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Tor Kamata (1937-2007)


Real NameMcRonald Kamaka

Lifespan - 3/9/37 - 7/23/07

5’8” 300 lbs. - Saskatoon, SK

Athletic BackgroundWrestling (Air Force), Martial Arts

Teacher(s)Curtis Iaukea, Mark Lewin, Nick Bockwinkel

AliasesTor Kamaka, Dr. Moto, Mr. Moto, Killer Kamata, Killer Moto

Peak Years`72-`80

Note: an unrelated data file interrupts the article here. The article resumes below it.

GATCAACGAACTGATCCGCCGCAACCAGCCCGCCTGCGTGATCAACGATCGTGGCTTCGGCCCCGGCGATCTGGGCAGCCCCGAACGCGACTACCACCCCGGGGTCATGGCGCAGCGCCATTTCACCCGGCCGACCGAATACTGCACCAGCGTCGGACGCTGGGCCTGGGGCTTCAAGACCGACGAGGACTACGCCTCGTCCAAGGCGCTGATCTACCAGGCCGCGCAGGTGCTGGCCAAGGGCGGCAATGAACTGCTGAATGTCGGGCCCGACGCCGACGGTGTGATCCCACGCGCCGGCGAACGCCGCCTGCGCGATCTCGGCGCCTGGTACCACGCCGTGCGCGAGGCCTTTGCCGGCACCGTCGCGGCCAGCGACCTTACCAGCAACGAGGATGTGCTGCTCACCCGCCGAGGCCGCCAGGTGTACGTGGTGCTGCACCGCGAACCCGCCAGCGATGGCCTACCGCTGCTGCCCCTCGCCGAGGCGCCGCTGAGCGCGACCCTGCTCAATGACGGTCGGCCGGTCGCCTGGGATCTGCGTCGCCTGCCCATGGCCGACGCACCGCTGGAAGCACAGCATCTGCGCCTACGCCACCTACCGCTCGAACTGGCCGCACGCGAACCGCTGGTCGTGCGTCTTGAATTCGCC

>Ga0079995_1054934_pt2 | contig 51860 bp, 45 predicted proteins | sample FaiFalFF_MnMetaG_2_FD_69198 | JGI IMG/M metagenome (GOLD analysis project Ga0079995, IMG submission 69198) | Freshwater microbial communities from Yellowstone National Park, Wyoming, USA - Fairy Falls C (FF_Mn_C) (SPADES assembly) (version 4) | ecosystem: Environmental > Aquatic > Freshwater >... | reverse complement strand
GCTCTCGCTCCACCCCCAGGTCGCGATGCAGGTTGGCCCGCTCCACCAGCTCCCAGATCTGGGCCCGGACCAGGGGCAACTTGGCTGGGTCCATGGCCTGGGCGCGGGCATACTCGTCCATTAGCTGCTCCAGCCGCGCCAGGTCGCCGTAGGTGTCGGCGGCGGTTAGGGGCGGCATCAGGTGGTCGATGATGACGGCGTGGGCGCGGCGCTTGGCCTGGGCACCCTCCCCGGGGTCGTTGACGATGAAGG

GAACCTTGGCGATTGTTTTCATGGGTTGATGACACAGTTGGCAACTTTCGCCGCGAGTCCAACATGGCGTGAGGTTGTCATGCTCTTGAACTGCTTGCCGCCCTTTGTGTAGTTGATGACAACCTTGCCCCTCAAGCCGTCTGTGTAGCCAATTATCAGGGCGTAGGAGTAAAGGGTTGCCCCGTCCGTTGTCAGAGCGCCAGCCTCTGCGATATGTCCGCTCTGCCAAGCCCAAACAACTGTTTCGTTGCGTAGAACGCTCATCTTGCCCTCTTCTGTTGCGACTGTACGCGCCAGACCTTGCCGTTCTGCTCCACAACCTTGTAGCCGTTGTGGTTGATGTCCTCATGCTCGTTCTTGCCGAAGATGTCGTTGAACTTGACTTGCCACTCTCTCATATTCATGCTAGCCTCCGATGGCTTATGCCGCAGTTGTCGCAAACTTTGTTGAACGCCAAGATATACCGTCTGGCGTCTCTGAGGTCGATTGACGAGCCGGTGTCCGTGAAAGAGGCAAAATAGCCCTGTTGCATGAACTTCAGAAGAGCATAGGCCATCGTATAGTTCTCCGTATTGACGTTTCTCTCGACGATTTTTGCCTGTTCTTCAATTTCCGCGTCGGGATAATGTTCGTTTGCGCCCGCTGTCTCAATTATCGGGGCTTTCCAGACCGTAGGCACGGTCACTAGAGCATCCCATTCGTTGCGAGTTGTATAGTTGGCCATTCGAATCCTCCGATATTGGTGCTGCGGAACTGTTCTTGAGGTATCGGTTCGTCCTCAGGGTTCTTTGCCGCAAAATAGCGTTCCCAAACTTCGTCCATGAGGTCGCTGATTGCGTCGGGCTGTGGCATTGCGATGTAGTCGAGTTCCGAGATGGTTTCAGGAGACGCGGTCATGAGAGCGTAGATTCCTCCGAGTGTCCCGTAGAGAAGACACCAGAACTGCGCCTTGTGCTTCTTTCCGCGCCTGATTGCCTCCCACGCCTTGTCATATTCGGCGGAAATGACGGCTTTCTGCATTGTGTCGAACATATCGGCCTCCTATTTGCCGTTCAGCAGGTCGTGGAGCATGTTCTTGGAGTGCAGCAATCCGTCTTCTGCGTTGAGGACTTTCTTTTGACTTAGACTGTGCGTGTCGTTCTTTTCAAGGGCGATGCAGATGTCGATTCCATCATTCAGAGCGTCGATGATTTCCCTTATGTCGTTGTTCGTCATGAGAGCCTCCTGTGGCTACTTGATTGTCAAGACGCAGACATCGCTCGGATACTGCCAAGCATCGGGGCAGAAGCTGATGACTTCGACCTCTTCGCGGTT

Place in HistoryIn the years following World War II, there were so many pro-wrestlers playing the role of the stereotypical Japanese bad guy and Tor Kamata was one of many.  An amateur wrestler who honed his skills while serving in the Air Force, Ron Kamaka was an excellent prospect when he returned to Hawaii in the 1960s. The local promotion, 50th State Wrestling, attracted some of the best in the world and he was able to learn how to wrestle in the ring and talk on the microphone.  Called “Tor Kamata” after the Spanish Inquisition Grand Inquisitor Tomas Torquemada, he was soon heading to the mainland to build his resume. He teamed with all the noted Japanese heels - Duke Keomuka, Sugi Sito, Tosh Togo and Tojo Yamamoto - learning the finer points of playing the role. In that era, Kamata dressed like and acted like most of those accomplished heels.  He found success as Mitsu Arakawa’s partner Dr. Moto, a name that evoked the famous Mr. Moto (Charlie Iwamoto) working in the Upper Midwest. By the 1970s, Tor Kamata had established his own version of the Japanese villain. He was a little bit Curtis Iaukea, a little bit Abdullah the Butcher and a different twist with his Fu Manchu mustache and "Noooo Chancee" catchphrase.  In Stampede Wrestling, Kamata achieved his greatest success. He not only met his wife and made his home in the territory, but his trademark saying became common in households across the region. Kamata battled the likes of Cowboy Dan Kroffat, Geoff Portz and Leo Burke around Western Canada. Outside of that area, Kamata left an impression on islands like Japan, New Zealand, Puerto Rico and his home state of Hawaii.  He also had runs in Los Angeles, Atlanta and New York with mixed results. After his career wound down, Tor Kamata continued to play off his Japanese persona by opening places that provided teriyaki and shiatsu to the public. He struggled with health problems for years before his death in 2007.